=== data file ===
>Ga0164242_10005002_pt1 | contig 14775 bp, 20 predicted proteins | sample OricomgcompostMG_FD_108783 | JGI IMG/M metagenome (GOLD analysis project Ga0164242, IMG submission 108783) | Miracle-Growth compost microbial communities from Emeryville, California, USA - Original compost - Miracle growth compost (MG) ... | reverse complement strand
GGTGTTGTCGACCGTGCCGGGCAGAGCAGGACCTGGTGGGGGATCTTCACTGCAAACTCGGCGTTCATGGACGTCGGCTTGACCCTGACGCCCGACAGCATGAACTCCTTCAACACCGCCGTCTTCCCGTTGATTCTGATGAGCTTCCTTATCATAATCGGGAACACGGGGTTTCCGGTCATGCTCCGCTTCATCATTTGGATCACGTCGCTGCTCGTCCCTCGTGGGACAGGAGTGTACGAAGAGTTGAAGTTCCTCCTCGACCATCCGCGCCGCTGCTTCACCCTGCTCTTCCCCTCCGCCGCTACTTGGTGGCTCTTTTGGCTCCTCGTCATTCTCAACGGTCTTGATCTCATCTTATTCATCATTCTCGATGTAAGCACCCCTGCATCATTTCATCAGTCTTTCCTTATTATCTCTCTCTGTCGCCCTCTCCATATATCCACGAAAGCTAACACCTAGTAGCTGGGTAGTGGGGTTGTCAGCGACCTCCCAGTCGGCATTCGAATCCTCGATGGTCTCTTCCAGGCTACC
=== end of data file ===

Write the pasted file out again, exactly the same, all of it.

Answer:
>Ga0164242_10005002_pt1 | contig 14775 bp, 20 predicted proteins | sample OricomgcompostMG_FD_108783 | JGI IMG/M metagenome (GOLD analysis project Ga0164242, IMG submission 108783) | Miracle-Growth compost microbial communities from Emeryville, California, USA - Original compost - Miracle growth compost (MG) ... | reverse complement strand
GGTGTTGTCGACCGTGCCGGGCAGAGCAGGACCTGGTGGGGGATCTTCACTGCAAACTCGGCGTTCATGGACGTCGGCTTGACCCTGACGCCCGACAGCATGAACTCCTTCAACACCGCCGTCTTCCCGTTGATTCTGATGAGCTTCCTTATCATAATCGGGAACACGGGGTTTCCGGTCATGCTCCGCTTCATCATTTGGATCACGTCGCTGCTCGTCCCTCGTGGGACAGGAGTGTACGAAGAGTTGAAGTTCCTCCTCGACCATCCGCGCCGCTGCTTCACCCTGCTCTTCCCCTCCGCCGCTACTTGGTGGCTCTTTTGGCTCCTCGTCATTCTCAACGGTCTTGATCTCATCTTATTCATCATTCTCGATGTAAGCACCCCTGCATCATTTCATCAGTCTTTCCTTATTATCTCTCTCTGTCGCCCTCTCCATATATCCACGAAAGCTAACACCTAGTAGCTGGGTAGTGGGGTTGTCAGCGACCTCCCAGTCGGCATTCGAATCCTCGATGGTCTCTTCCAGGCTACC